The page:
How about a break from politics and disaster?
Stefan - with his usual keen eye - spotted this gem of an essay about “stupid utopias.” Of course I agree with much this author says... no wonder. Anyone who disses Plato starts out on my good side! I do think he’s a little unfair to feminist Charlotte Perkins Gilman, whose works did have a saving grace of irony and humor.
Likewise, in his goal to be evenhandedly cynical towards all utopias, he may be unfair to Heinlein and some (not all) libertarian dreamers, who dorecognize the predatory-cheater side of human nature. Heinlein, especially, tried to incorporate both accountability and compassion into his prescriptions. In any event, at least in a libertarian utopia/dystopia, you have some chance to walk away. I certainly agree about the loony and disgustingly ungrateful Standard Libertarian SF Rants of L. Neil Smith.
Unfortunately, the author of this paper leaves us hanging. Shall we not dream of better societies at all? Or is this essay a prequel to our own neo-modernist philosophy here. Just make things better. With lots of freedom, diversity, and using an eclectic mix of state/private/corporate. Whatever works. With plenty of Citokate.
MINORITY REPORT last night. A movie that I doubt 1% truly understood. When you watch Spielberg, you have to remember that (unlike George Lucas) he is passionately grateful and devoted to America. Even in CLOSE ENCOUNTERS and ET, the government is never outright evil. Nor are the people portrayed as truly disempowered.
According to Spielberg, the government can be overbearing, as it often is in real life. He constantly portrays the patronizing officiousness of well-meaning professional protectors, who are just a bit too contemptuous of the common citizen’s ability to cope. In other words... exactly what we are seeing today in the growing conflict between citizens and the paid professional protective caste (PPPC). (See my discussions of the “Age of Amateurs.”)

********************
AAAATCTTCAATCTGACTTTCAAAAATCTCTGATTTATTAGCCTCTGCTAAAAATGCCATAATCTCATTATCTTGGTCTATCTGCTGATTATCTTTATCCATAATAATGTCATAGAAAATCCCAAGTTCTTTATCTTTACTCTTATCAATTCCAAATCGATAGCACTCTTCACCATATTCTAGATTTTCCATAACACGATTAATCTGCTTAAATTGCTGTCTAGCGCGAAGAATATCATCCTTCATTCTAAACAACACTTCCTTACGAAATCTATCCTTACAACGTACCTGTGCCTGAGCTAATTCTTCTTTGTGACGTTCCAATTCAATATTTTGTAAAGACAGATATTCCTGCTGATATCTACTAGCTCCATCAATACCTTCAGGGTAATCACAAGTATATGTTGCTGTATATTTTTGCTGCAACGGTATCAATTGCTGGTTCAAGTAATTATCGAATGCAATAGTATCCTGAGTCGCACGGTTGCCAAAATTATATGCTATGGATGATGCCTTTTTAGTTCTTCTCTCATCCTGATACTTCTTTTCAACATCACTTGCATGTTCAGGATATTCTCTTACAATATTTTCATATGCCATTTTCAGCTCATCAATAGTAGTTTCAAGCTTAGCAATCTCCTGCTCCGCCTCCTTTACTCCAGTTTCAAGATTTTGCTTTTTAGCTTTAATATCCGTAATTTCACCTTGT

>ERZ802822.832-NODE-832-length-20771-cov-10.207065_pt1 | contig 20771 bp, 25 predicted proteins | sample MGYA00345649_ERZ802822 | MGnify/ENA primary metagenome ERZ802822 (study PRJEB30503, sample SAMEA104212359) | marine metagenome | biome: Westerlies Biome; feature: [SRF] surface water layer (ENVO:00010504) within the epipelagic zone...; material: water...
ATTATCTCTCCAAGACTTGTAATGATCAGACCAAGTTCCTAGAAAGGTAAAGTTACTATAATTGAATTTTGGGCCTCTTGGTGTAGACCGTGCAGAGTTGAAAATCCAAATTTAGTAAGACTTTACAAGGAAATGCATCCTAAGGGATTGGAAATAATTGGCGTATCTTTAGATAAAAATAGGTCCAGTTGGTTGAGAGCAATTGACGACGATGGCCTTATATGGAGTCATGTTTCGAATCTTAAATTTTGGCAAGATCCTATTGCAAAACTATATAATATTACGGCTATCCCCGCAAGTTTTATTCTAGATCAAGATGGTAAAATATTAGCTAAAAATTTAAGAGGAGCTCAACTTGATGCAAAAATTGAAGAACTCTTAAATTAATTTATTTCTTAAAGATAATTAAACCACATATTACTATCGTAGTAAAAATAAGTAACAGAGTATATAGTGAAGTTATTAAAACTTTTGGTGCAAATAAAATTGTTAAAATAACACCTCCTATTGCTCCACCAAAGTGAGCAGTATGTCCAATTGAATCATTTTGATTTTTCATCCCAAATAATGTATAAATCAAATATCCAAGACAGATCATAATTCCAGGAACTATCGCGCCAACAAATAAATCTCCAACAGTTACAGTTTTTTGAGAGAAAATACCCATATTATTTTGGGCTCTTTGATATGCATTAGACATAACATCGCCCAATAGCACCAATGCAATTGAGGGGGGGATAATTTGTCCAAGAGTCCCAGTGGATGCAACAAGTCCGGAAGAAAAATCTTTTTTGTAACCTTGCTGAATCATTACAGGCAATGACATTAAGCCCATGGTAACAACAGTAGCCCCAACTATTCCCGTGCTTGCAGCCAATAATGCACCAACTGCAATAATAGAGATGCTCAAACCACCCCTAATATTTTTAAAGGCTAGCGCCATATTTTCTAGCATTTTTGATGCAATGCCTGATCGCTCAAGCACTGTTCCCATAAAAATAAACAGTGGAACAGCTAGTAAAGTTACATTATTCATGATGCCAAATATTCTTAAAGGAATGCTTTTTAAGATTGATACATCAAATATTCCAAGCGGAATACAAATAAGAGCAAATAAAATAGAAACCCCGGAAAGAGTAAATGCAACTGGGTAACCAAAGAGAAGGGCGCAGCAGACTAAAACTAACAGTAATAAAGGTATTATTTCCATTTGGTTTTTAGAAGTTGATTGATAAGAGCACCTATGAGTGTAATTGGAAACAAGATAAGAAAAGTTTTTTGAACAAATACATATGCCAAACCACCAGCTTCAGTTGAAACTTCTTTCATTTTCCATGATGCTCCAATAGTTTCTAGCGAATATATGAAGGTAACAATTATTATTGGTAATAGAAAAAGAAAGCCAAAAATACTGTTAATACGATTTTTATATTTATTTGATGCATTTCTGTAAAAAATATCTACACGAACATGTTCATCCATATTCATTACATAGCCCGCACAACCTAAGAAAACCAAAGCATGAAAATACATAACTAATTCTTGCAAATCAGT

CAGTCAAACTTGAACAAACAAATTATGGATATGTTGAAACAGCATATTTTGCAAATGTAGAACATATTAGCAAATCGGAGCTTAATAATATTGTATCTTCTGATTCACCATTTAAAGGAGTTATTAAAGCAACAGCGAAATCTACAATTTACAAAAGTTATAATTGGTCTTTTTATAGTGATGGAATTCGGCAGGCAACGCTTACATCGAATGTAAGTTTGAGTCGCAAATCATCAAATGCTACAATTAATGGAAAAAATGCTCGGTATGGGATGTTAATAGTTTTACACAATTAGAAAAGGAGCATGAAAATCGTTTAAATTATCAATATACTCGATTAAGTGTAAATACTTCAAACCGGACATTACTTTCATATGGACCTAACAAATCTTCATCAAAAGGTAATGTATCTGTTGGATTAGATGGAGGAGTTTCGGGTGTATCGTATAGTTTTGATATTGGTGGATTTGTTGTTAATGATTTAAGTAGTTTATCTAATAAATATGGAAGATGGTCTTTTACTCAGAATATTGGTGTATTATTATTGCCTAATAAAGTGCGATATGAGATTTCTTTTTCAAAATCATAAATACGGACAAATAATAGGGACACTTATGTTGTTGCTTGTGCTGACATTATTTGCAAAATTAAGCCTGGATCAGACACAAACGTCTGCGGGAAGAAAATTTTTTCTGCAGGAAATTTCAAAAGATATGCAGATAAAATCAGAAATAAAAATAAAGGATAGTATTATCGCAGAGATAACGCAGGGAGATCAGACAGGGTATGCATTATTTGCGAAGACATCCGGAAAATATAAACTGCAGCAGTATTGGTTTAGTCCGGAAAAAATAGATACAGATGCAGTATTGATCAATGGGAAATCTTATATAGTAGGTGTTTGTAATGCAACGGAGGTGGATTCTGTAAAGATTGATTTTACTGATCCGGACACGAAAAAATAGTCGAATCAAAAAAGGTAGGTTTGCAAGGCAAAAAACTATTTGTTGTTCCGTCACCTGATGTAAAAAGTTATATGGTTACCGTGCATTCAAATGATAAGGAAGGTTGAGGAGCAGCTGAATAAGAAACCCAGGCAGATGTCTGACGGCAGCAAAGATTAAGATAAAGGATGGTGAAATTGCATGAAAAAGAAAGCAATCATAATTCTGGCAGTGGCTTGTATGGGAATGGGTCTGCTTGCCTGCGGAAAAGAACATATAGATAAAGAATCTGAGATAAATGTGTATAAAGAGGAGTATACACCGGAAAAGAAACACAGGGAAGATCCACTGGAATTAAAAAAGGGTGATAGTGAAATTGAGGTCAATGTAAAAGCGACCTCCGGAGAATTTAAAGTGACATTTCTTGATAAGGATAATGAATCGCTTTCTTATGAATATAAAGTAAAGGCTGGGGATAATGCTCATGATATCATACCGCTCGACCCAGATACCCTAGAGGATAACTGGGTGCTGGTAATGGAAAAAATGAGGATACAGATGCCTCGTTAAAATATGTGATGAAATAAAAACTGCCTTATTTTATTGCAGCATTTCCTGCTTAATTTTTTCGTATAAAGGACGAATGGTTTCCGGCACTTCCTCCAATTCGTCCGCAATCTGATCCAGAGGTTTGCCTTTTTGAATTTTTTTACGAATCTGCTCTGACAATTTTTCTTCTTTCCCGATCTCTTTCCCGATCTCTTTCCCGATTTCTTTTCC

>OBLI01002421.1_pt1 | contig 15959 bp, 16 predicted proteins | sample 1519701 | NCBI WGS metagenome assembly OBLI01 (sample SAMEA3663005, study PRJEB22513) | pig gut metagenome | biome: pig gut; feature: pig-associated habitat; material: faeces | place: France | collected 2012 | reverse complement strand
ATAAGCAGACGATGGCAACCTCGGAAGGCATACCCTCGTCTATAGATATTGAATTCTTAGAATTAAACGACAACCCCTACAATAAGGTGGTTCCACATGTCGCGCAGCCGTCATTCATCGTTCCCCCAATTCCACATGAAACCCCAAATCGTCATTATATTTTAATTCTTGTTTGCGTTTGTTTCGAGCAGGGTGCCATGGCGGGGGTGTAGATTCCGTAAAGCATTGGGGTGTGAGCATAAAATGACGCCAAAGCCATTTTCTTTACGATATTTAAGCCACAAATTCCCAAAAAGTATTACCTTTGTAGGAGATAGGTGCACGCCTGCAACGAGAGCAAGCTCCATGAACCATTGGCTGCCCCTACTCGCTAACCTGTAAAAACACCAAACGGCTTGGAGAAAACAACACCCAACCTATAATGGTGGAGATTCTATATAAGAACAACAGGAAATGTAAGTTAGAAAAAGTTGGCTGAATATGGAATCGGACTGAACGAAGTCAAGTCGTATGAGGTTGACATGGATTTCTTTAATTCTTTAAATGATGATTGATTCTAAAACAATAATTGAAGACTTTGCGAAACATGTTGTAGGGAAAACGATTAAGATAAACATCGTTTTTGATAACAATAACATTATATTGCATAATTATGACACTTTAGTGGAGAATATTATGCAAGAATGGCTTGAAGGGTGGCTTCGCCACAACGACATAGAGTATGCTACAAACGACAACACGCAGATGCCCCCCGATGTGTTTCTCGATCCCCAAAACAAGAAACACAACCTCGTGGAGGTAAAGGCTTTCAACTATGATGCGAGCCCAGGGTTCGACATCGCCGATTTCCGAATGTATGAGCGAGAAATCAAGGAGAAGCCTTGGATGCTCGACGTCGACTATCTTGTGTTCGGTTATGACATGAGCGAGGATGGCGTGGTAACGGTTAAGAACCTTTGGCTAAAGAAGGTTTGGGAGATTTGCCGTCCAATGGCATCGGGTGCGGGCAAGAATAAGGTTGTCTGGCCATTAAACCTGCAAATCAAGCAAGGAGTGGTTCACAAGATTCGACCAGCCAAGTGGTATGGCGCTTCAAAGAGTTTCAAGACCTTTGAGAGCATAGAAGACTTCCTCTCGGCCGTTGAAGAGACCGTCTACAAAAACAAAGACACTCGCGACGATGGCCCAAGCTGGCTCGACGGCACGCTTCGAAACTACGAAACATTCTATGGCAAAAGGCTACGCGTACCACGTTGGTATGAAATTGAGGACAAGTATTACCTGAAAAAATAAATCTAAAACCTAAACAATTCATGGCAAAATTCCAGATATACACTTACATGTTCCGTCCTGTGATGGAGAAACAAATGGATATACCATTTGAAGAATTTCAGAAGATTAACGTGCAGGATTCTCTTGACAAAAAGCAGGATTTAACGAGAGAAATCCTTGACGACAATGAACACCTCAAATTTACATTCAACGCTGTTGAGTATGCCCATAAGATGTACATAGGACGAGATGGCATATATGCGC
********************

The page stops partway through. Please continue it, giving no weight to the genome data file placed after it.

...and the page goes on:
But Spielberg shows this friction nearly always resolved in citizens’ favor, as in the three films I just cited. I especially like the “spyders” scene in MINORITY REPORT. Yes, it is creepy and chilling. Good directing for those effects. And yet, under it all, you had a sense that the citizens were not powerless. They had voted the police these powers and generally consented to bear such brief and degradinginconveniences, a bearable indignity. They put up with the momentary official trusion without behaving like oppressed victims of dystopia.
Only Spielberg would have portrayed such a scenario in a future that has retained - possibly even enhanced - citizen freedom. The reflex of almost all other modern directors has been to reflexively portray heavy-handed, Orwellian, over-the-top dystopias. The crudest Idiot Plot. And this reflex has been, I contend, one of the factors propelling today’s rejection of the future.
Don’t get me wrong, I believe in dire warnings. I call the best of them self-preventing prophecies! But when the lesson preached tediously by every Hollywood film is always that “citizenship is doomed” - is this a helpful warning? Or a relentless attach upon self-confidence and morale? Cannot we expect this kind of yammering to eventually sink in?
The irony is that I doubt even Spielberg himself understands how different he is. Otherwise he would not defend the works of George Lucas, which relentlessly preach the exact opposite message.
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